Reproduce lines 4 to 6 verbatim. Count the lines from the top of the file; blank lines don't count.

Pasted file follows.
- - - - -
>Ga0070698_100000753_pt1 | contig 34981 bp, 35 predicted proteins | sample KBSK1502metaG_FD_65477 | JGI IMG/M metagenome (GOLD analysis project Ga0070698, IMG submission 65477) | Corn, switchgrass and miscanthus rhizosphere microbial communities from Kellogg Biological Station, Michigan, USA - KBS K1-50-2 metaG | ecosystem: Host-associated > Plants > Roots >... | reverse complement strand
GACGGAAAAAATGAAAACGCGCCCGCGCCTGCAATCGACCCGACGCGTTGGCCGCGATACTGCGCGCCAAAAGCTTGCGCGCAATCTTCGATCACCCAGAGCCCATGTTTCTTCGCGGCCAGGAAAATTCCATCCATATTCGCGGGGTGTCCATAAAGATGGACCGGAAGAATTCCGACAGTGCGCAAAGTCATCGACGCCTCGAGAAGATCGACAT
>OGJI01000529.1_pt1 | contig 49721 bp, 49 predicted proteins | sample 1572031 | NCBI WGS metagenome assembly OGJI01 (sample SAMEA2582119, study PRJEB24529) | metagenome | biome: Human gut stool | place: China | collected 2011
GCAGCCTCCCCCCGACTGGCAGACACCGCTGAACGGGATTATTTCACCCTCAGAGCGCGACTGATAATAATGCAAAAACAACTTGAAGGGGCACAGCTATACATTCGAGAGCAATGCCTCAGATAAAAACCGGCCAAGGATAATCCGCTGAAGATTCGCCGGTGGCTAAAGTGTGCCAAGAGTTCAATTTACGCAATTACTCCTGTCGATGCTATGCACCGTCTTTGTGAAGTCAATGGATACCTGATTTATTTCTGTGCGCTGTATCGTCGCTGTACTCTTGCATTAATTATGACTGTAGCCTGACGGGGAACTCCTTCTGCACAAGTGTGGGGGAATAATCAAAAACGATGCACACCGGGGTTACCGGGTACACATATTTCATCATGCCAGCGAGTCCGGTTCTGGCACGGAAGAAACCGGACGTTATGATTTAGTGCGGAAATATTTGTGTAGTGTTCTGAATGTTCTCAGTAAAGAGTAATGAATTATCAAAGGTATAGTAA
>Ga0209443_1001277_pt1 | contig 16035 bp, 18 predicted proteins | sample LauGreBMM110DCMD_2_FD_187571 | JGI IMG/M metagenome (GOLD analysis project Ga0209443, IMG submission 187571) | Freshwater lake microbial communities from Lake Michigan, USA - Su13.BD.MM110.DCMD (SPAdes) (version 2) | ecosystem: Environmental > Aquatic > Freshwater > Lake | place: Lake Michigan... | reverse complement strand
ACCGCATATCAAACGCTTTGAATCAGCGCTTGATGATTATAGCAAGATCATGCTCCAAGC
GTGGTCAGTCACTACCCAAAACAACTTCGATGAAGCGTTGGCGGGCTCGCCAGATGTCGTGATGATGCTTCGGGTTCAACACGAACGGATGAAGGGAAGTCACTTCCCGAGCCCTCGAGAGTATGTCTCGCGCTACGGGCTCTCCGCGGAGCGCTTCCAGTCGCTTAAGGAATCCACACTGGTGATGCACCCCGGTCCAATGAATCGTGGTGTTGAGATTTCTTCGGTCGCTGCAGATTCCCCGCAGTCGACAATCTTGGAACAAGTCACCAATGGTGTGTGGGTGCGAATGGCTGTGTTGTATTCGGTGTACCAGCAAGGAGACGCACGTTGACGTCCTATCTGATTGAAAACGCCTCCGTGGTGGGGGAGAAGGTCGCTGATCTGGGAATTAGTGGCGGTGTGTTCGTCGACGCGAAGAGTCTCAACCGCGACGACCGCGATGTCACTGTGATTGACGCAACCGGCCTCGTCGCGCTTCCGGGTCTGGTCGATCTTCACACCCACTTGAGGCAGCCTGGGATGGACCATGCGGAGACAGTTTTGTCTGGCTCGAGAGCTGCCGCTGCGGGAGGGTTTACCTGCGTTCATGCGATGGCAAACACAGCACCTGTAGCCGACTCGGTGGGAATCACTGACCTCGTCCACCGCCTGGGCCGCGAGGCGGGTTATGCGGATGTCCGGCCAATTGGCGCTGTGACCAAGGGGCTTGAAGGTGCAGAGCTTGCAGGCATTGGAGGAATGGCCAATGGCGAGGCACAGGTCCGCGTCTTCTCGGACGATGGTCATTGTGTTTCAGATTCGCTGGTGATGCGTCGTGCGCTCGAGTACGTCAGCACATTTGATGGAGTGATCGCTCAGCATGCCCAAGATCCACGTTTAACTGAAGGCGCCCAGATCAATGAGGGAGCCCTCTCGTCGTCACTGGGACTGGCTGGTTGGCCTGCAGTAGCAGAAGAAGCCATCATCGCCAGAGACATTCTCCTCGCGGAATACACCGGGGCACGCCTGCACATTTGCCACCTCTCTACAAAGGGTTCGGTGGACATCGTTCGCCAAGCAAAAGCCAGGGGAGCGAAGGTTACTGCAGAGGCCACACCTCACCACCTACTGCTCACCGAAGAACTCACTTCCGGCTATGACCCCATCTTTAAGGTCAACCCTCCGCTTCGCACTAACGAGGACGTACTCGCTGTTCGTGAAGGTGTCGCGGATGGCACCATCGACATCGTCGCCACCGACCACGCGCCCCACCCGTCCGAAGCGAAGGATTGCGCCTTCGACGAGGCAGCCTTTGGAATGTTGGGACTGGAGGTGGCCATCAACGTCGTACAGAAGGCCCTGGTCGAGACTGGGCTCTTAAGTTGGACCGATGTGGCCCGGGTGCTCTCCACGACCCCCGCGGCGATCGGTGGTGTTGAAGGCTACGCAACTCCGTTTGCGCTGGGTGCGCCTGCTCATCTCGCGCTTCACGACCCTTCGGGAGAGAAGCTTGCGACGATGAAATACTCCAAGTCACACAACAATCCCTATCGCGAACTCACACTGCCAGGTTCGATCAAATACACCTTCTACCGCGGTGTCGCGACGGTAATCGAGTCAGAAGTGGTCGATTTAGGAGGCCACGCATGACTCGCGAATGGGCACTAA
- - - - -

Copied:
GCAGCCTCCCCCCGACTGGCAGACACCGCTGAACGGGATTATTTCACCCTCAGAGCGCGACTGATAATAATGCAAAAACAACTTGAAGGGGCACAGCTATACATTCGAGAGCAATGCCTCAGATAAAAACCGGCCAAGGATAATCCGCTGAAGATTCGCCGGTGGCTAAAGTGTGCCAAGAGTTCAATTTACGCAATTACTCCTGTCGATGCTATGCACCGTCTTTGTGAAGTCAATGGATACCTGATTTATTTCTGTGCGCTGTATCGTCGCTGTACTCTTGCATTAATTATGACTGTAGCCTGACGGGGAACTCCTTCTGCACAAGTGTGGGGGAATAATCAAAAACGATGCACACCGGGGTTACCGGGTACACATATTTCATCATGCCAGCGAGTCCGGTTCTGGCACGGAAGAAACCGGACGTTATGATTTAGTGCGGAAATATTTGTGTAGTGTTCTGAATGTTCTCAGTAAAGAGTAATGAATTATCAAAGGTATAGTAA
>Ga0209443_1001277_pt1 | contig 16035 bp, 18 predicted proteins | sample LauGreBMM110DCMD_2_FD_187571 | JGI IMG/M metagenome (GOLD analysis project Ga0209443, IMG submission 187571) | Freshwater lake microbial communities from Lake Michigan, USA - Su13.BD.MM110.DCMD (SPAdes) (version 2) | ecosystem: Environmental > Aquatic > Freshwater > Lake | place: Lake Michigan... | reverse complement strand
ACCGCATATCAAACGCTTTGAATCAGCGCTTGATGATTATAGCAAGATCATGCTCCAAGC